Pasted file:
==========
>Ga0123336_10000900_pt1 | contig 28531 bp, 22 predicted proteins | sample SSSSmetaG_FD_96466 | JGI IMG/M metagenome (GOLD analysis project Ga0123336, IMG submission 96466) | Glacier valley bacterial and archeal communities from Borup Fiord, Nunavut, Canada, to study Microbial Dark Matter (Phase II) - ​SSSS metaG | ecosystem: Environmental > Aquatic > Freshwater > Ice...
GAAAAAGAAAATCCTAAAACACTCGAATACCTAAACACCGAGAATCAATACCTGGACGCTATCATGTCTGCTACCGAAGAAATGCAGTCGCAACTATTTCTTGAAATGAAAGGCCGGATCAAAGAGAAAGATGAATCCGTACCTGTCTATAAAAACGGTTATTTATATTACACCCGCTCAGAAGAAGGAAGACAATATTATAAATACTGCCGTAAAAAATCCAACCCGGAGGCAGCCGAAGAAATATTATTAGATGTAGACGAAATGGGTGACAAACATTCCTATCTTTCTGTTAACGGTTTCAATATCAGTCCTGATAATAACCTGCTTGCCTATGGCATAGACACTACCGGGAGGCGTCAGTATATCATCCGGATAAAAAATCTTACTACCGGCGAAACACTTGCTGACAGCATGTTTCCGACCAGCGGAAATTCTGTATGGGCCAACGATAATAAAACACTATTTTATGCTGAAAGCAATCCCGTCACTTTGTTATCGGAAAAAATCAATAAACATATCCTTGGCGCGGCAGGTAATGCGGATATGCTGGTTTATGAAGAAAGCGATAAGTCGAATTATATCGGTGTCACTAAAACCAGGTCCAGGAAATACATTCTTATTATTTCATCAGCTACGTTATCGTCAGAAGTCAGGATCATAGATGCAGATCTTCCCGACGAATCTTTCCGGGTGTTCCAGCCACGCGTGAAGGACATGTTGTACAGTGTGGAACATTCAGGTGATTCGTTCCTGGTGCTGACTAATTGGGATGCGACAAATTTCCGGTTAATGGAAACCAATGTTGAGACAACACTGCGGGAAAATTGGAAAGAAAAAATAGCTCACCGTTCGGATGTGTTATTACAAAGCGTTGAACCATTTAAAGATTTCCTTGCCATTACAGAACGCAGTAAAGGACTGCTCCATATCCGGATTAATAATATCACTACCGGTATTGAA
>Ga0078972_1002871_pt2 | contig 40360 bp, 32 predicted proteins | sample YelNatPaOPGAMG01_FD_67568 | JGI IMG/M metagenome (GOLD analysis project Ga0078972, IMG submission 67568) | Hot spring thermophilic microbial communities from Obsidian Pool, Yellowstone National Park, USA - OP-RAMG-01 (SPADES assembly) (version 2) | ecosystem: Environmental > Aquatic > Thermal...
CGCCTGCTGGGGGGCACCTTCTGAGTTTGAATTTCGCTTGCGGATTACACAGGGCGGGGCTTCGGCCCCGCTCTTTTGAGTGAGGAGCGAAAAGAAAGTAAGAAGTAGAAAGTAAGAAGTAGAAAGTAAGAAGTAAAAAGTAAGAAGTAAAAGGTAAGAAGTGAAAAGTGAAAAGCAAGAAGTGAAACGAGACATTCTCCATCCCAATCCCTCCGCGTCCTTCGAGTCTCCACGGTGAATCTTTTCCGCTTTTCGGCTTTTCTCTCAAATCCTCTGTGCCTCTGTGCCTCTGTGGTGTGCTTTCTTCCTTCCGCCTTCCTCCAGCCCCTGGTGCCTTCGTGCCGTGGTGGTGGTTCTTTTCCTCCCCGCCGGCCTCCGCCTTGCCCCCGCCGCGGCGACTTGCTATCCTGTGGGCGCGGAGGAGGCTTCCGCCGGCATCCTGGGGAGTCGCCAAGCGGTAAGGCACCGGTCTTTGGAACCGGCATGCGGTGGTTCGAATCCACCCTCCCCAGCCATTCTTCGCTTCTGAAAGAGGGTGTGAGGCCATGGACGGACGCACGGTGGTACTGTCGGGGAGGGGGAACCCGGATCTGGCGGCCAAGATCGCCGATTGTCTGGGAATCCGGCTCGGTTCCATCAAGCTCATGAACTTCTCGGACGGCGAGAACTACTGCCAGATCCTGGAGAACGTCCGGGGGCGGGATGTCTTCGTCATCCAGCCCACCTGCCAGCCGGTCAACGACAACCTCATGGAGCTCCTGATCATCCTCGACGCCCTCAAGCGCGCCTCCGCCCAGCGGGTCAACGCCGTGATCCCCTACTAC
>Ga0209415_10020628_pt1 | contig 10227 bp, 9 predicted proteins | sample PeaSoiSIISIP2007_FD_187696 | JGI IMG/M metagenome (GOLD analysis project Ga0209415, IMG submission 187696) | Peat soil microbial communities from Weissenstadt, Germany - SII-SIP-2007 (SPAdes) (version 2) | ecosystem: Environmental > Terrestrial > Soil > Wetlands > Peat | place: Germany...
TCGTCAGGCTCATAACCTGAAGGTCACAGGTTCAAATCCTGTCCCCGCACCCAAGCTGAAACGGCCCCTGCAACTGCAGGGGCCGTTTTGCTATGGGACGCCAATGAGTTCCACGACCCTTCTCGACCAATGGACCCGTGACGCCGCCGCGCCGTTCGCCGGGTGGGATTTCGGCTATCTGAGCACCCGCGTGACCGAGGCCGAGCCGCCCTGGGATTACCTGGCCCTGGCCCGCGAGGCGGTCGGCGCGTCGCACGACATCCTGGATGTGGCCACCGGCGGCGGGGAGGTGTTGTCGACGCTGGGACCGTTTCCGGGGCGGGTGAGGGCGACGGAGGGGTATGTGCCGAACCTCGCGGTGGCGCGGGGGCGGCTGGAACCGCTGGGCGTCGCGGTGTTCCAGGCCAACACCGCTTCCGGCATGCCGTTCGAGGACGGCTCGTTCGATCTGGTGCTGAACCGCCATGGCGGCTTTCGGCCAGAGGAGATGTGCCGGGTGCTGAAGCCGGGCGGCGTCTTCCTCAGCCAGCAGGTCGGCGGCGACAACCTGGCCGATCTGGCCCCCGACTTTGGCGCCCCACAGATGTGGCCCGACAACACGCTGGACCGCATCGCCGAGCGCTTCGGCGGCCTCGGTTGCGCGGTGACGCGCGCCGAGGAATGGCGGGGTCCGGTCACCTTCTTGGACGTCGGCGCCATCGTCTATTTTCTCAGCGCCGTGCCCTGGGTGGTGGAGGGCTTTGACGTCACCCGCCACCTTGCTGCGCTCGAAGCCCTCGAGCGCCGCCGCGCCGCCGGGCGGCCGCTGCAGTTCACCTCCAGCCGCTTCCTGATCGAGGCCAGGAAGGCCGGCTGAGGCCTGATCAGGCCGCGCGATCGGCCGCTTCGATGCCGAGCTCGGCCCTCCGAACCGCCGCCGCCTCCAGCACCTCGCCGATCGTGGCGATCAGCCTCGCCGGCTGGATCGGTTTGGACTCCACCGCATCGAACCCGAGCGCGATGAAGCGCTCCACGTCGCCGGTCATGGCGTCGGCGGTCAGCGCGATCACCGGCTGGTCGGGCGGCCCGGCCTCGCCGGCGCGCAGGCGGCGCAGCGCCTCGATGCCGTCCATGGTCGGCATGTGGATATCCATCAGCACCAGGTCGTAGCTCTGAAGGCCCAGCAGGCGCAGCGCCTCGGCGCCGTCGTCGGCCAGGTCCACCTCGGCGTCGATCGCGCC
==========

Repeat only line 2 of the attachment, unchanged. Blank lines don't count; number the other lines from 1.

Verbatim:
GAAAAAGAAAATCCTAAAACACTCGAATACCTAAACACCGAGAATCAATACCTGGACGCTATCATGTCTGCTACCGAAGAAATGCAGTCGCAACTATTTCTTGAAATGAAAGGCCGGATCAAAGAGAAAGATGAATCCGTACCTGTCTATAAAAACGGTTATTTATATTACACCCGCTCAGAAGAAGGAAGACAATATTATAAATACTGCCGTAAAAAATCCAACCCGGAGGCAGCCGAAGAAATATTATTAGATGTAGACGAAATGGGTGACAAACATTCCTATCTTTCTGTTAACGGTTTCAATATCAGTCCTGATAATAACCTGCTTGCCTATGGCATAGACACTACCGGGAGGCGTCAGTATATCATCCGGATAAAAAATCTTACTACCGGCGAAACACTTGCTGACAGCATGTTTCCGACCAGCGGAAATTCTGTATGGGCCAACGATAATAAAACACTATTTTATGCTGAAAGCAATCCCGTCACTTTGTTATCGGAAAAAATCAATAAACATATCCTTGGCGCGGCAGGTAATGCGGATATGCTGGTTTATGAAGAAAGCGATAAGTCGAATTATATCGGTGTCACTAAAACCAGGTCCAGGAAATACATTCTTATTATTTCATCAGCTACGTTATCGTCAGAAGTCAGGATCATAGATGCAGATCTTCCCGACGAATCTTTCCGGGTGTTCCAGCCACGCGTGAAGGACATGTTGTACAGTGTGGAACATTCAGGTGATTCGTTCCTGGTGCTGACTAATTGGGATGCGACAAATTTCCGGTTAATGGAAACCAATGTTGAGACAACACTGCGGGAAAATTGGAAAGAAAAAATAGCTCACCGTTCGGATGTGTTATTACAAAGCGTTGAACCATTTAAAGATTTCCTTGCCATTACAGAACGCAGTAAAGGACTGCTCCATATCCGGATTAATAATATCACTACCGGTATTGAA